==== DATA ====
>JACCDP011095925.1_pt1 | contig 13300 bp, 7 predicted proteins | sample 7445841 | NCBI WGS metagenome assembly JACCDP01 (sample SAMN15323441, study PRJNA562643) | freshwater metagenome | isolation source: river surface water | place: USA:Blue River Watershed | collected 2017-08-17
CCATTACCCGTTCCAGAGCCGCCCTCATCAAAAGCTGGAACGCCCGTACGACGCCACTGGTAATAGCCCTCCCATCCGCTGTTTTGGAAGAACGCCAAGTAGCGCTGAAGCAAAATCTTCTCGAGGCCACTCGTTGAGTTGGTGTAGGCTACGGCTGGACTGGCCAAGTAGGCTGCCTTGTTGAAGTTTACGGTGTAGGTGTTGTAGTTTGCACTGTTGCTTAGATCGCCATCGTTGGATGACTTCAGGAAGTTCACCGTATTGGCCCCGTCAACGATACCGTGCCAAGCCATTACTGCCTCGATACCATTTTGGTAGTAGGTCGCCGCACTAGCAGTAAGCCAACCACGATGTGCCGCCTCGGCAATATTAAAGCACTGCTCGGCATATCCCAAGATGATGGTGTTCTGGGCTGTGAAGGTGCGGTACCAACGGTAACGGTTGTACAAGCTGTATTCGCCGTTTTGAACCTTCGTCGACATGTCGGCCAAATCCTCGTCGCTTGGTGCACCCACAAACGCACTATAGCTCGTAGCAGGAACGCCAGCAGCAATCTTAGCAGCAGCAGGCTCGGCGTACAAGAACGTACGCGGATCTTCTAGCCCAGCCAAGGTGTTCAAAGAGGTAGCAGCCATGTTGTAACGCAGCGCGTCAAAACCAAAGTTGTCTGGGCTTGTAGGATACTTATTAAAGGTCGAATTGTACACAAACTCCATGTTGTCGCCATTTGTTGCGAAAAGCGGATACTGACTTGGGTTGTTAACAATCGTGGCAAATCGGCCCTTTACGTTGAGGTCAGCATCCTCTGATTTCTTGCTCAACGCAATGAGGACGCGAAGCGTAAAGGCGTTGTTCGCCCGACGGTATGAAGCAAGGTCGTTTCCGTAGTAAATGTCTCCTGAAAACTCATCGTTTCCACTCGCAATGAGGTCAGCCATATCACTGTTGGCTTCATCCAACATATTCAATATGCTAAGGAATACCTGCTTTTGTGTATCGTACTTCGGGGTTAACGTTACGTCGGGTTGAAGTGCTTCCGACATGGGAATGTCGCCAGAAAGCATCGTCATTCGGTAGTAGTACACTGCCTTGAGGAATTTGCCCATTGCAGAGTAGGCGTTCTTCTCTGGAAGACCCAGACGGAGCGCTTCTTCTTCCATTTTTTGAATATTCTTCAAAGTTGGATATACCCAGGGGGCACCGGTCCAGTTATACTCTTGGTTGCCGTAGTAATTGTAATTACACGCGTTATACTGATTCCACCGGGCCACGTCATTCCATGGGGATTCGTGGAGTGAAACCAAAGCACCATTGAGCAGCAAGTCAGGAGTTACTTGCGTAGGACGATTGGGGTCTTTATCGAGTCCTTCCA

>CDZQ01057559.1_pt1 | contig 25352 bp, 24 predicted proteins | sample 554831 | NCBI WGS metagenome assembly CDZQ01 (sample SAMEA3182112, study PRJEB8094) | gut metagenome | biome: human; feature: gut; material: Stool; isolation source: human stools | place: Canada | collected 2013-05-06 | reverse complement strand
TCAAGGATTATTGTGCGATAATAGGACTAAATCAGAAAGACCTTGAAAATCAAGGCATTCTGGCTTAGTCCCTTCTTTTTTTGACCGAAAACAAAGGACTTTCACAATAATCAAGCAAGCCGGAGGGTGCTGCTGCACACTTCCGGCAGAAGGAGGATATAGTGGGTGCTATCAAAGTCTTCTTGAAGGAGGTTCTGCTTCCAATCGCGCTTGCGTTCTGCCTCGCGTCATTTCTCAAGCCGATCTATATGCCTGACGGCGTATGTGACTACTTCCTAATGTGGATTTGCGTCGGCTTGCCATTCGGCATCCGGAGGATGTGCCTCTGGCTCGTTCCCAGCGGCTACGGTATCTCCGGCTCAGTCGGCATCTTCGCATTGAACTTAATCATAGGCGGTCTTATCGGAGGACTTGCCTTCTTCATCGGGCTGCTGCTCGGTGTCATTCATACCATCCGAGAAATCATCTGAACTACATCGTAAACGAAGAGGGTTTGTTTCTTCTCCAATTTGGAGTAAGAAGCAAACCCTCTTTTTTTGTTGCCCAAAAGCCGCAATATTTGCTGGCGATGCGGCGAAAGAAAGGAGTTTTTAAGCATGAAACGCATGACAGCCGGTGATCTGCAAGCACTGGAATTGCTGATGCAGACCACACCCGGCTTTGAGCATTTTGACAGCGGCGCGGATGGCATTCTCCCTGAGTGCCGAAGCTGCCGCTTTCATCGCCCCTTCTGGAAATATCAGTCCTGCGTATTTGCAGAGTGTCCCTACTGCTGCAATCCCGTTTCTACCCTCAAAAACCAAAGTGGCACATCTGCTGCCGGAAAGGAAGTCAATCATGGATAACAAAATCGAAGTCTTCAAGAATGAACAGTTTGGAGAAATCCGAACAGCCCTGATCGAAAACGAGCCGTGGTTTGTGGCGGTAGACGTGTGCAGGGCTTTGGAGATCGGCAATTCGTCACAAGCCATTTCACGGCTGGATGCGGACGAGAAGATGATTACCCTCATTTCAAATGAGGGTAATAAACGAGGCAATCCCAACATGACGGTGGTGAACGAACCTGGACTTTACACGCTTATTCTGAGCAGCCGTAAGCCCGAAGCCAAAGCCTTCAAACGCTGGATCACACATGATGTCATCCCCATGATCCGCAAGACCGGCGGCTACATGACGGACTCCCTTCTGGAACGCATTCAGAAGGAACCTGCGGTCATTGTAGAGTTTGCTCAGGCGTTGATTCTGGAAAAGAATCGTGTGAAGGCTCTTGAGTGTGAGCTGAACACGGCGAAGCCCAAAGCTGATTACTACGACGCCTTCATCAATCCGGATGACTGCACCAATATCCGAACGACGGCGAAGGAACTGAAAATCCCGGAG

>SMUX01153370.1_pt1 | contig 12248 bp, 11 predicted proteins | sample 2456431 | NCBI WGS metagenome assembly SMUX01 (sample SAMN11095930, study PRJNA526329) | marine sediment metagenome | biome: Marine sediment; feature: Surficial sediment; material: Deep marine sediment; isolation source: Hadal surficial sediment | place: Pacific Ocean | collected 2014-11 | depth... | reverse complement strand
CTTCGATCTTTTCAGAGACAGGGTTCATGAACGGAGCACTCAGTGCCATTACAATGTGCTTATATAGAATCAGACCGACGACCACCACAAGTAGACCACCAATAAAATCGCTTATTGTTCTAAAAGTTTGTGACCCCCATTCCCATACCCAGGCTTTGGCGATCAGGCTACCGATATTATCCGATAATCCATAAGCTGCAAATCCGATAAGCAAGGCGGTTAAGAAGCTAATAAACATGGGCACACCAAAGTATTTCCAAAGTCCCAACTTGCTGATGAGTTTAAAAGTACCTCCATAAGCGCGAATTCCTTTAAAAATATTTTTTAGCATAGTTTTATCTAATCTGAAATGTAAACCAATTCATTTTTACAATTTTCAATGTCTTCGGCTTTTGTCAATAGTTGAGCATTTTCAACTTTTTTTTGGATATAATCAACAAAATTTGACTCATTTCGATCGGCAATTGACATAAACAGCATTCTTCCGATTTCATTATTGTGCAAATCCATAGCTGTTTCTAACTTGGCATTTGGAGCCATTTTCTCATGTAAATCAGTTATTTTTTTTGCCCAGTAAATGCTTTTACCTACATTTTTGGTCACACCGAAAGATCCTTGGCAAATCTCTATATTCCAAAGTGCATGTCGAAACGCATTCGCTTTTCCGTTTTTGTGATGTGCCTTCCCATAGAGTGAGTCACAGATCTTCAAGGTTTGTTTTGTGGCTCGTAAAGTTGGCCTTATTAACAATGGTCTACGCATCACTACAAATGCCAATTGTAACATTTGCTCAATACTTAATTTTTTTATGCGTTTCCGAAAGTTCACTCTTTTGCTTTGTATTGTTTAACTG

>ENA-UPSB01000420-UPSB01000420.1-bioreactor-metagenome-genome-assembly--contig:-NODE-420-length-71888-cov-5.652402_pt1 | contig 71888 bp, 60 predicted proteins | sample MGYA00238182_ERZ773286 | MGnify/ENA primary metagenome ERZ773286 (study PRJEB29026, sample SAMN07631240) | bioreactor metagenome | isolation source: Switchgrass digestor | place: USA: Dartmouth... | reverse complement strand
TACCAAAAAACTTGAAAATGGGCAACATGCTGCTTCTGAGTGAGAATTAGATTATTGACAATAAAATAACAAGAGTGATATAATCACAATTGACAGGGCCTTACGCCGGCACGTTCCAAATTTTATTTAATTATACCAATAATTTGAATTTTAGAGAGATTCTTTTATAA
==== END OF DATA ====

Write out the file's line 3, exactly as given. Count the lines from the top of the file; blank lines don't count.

>CDZQ01057559.1_pt1 | contig 25352 bp, 24 predicted proteins | sample 554831 | NCBI WGS metagenome assembly CDZQ01 (sample SAMEA3182112, study PRJEB8094) | gut metagenome | biome: human; feature: gut; material: Stool; isolation source: human stools | place: Canada | collected 2013-05-06 | reverse complement strand